Australian cancer physicians on the use of high cost cancer medicines at the end of life
The use of high cost cancer medicines to treat patients at the end of life (EOL) has become a contentious issue in recent years—due primarily to growing concerns about the safety, efficacy and cost effectiveness of these drugs in this clinical context.
Evidence suggests that the use of high cost cancer medicines at the EOL is not cost effective; doesn’t improve overall survival when compared to palliative care; has a significant risk of serious side effects; and may reduce a patient’s quality of life. (1) (2) (3) This has prompted calls for more appropriate use of these medicines at the EOL and for increased use of palliative care services. (4) In response, numerous interventions have been proposed—many of which focus on improving physician-patient communication as a way of reducing the use of high cost cancer drugs at the EOL.
In our article “Treat them into the grave’: cancer physicians’ attitudes towards the use of high-cost cancer medicines at the end of life” recently published in Sociology of Health and Illness, we explore the factors identified by Australian cancer physicians as driving the use of high cost cancer medicines at the EOL.
We conducted semi-structured interviews with 16 Australian cancer physicians—many of whom believed that high cost cancer medicines are inappropriately prescribed at the end of life. As might be expected given the growing emphasis on (in)appropriate prescribing, this was seen to be driven in part by the difficulty that oncologists have in talking to patients about dying.
“We need to stop using drugs in circumstances where there is no benefit. It’s much easier for us as oncologists to keep treating people than go through the whole issue of death and dying.
…part of the problem is that people can’t talk to patients about dying, and that’s an issue.”
But there were also a number of other, more systemic, drivers identified by participants. Several participants argued that public reimbursement of high cost cancer medicines may contribute to their inappropriate use at the end of life:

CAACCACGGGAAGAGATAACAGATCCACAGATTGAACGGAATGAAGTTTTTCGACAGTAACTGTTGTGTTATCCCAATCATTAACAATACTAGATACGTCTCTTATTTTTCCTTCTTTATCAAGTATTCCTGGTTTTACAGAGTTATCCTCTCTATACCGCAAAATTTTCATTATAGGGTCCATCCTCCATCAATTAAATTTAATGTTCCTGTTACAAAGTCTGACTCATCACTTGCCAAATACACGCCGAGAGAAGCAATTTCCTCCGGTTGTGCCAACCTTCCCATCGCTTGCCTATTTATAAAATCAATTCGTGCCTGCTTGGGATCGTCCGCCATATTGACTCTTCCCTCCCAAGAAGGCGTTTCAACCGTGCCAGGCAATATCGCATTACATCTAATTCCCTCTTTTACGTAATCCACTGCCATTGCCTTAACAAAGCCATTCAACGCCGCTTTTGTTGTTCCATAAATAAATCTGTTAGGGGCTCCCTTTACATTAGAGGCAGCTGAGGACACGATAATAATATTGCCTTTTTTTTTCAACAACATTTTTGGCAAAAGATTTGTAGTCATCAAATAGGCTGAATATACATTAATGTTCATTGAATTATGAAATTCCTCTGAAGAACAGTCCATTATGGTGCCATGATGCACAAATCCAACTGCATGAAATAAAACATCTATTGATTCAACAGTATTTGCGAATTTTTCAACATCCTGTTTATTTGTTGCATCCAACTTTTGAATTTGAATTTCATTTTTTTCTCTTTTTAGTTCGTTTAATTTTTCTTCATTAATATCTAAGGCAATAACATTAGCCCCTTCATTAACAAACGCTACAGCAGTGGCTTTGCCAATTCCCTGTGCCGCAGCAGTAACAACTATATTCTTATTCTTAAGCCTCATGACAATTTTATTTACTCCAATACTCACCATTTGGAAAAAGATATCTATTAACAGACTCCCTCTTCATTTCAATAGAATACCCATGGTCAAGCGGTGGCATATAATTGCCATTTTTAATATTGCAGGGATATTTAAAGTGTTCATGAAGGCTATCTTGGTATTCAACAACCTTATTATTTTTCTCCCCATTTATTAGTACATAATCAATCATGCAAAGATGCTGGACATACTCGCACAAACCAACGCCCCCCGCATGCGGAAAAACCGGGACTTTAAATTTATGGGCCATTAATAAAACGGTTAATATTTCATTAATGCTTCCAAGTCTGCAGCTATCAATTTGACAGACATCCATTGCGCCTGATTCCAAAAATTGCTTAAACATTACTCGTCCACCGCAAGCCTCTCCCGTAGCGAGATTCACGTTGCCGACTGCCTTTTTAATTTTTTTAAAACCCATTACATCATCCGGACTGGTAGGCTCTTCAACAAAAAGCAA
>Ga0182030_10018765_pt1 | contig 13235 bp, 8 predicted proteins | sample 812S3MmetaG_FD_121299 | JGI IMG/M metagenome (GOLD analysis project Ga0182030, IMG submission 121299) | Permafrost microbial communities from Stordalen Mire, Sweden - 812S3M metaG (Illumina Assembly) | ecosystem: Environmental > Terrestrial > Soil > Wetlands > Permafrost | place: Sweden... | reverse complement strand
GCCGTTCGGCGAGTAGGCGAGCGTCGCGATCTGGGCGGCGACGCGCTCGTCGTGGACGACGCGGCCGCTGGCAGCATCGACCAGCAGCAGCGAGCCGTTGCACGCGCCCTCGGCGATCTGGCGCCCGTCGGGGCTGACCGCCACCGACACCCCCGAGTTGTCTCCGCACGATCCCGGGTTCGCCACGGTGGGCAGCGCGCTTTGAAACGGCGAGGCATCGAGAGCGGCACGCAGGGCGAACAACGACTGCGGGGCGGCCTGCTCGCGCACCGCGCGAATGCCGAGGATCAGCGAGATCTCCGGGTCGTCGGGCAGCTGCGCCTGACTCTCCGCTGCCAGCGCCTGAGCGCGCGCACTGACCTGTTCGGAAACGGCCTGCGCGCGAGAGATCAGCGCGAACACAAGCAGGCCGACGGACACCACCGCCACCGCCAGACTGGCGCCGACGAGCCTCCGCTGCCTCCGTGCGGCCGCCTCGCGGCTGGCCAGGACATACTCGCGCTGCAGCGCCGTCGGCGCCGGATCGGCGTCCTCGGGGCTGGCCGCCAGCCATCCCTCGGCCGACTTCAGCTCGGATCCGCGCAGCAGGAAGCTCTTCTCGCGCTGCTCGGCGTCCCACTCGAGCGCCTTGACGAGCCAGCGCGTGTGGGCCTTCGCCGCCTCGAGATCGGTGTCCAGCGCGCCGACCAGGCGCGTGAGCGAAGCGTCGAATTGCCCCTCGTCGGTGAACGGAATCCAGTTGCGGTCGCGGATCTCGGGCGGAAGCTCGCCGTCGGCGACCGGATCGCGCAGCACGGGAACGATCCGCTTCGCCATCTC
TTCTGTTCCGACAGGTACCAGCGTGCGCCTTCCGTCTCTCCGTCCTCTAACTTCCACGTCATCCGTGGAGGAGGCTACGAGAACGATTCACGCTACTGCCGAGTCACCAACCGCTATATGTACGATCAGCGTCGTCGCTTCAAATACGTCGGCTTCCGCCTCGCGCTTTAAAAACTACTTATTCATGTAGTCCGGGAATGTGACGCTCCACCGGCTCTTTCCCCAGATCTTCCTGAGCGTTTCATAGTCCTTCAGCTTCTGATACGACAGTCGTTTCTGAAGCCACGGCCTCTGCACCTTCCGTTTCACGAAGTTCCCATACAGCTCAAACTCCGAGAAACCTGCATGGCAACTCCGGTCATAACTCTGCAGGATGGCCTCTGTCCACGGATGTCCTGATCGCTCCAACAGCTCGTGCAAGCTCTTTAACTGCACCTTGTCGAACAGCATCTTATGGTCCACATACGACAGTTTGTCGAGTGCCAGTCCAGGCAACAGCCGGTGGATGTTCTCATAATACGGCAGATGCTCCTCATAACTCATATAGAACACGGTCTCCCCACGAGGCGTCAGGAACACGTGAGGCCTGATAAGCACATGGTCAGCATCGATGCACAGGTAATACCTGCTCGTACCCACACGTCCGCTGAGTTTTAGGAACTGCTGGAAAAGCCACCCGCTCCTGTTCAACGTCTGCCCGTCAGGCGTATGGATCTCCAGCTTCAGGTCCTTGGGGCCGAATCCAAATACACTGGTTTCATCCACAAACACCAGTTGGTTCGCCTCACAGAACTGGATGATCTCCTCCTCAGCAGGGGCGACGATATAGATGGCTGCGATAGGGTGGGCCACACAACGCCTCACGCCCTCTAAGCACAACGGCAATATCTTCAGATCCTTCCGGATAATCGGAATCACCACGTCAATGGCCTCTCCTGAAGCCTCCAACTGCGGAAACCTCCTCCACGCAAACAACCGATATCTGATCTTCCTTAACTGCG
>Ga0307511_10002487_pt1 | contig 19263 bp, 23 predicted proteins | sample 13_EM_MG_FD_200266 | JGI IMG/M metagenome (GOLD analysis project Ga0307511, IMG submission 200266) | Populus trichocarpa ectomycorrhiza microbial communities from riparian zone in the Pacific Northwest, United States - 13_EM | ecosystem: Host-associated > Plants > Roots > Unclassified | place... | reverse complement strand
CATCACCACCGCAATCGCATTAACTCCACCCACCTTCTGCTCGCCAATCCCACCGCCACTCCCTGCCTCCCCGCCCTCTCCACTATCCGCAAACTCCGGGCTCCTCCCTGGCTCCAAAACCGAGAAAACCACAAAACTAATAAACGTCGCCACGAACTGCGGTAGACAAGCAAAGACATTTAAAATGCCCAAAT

“I have a view that it should not be approved, but it is on the PBS (Pharmaceutical Benefit Scheme) and it gives an opportunity for a clinician to misuse it”.
In addition, several participants argued that socio-cultural factors, including a cultural taboo around death in Western societies, contributed to the inappropriate use of cancer medicines at the EOL.
Our findings suggest that cancer physicians are themselves concerned about the use of high-cost cancer medicines at the end of life and are aware that prescribing may be driven by multiple factors – including individual, interpersonal, socio-cultural and public policy influences.
While our study supports the necessity of interventions designed to improve physicians’ communication with patients at the EOL, it also suggests that these alone are insufficient. Public policy and socio-cultural interventions are also required in order to improve and promote the appropriate use of high cost cancer medicines at the EOL.
- Wiersma, M. , Ghinea, N. , Kerridge, I. and Lipworth, W. (2019), ‘Treat them into the grave’: cancer physicians’ attitudes towards the use of high‐cost cancer medicines at the end of life. Sociol Health Illn, 41: 343-359. doi: 10.1111/1467-9566.12830
- Reljic T, Kumar A, Klocksieben FA, Djulbegovic B. Treatment targeted at underlying disease versus palliative care in terminally ill patients: a systematic review. BMJ Open. 2017;7(1):e014661.
- Clarke G, Johnston S, Corrie P, Kuhn I, Barclay S. Withdrawal of anticancer therapy in advanced disease: a systematic literature review. BMC Cancer. 2015;15:892.
- Henson LA, Gomes B, Koffman J, Daveson BA, Higginson IJ, Gao W, et al. Factors associated with aggressive end of life cancer care. Support Care Cancer. 2016;24(3):1079-89.
- Schnipper LE, Smith TJ, Raghavan D, Blayney DW, Ganz PA, Mulvey TM, et al. American Society of Clinical Oncology identifies five key opportunities to improve care and reduce costs: the top five list for oncology. J Clin Oncol. 2012;30(14):1715-24.
Miriam Wiersma is a Research Associate and PhD Candidate at The University of Sydney. Her work is focused on the use of unproven innovative treatments in clinical practice and conflicts of interest in biomedicine.
Wendy Lipworth is Associate Professor of Bioethics at Sydney Health Ethics at the University of Sydney. Her work focuses on the commercial, political, organisational and professional interests that shape—and sometimes distort—health and biomedicine.
Narcyz Ghinea is a postdoctoral researcher at Sydney Health Ethics focusing on the governance and funding of therapeutic goods.
Ian Kerridge is an internationally recognized scholar in bioethics and the philosophy of medicine. Professor Kerridge’s research focuses on the philosophical, moral and socio-cultural concepts, frameworks and issues that underpin health, health policy and biomedicine including in public health, research and clinical care.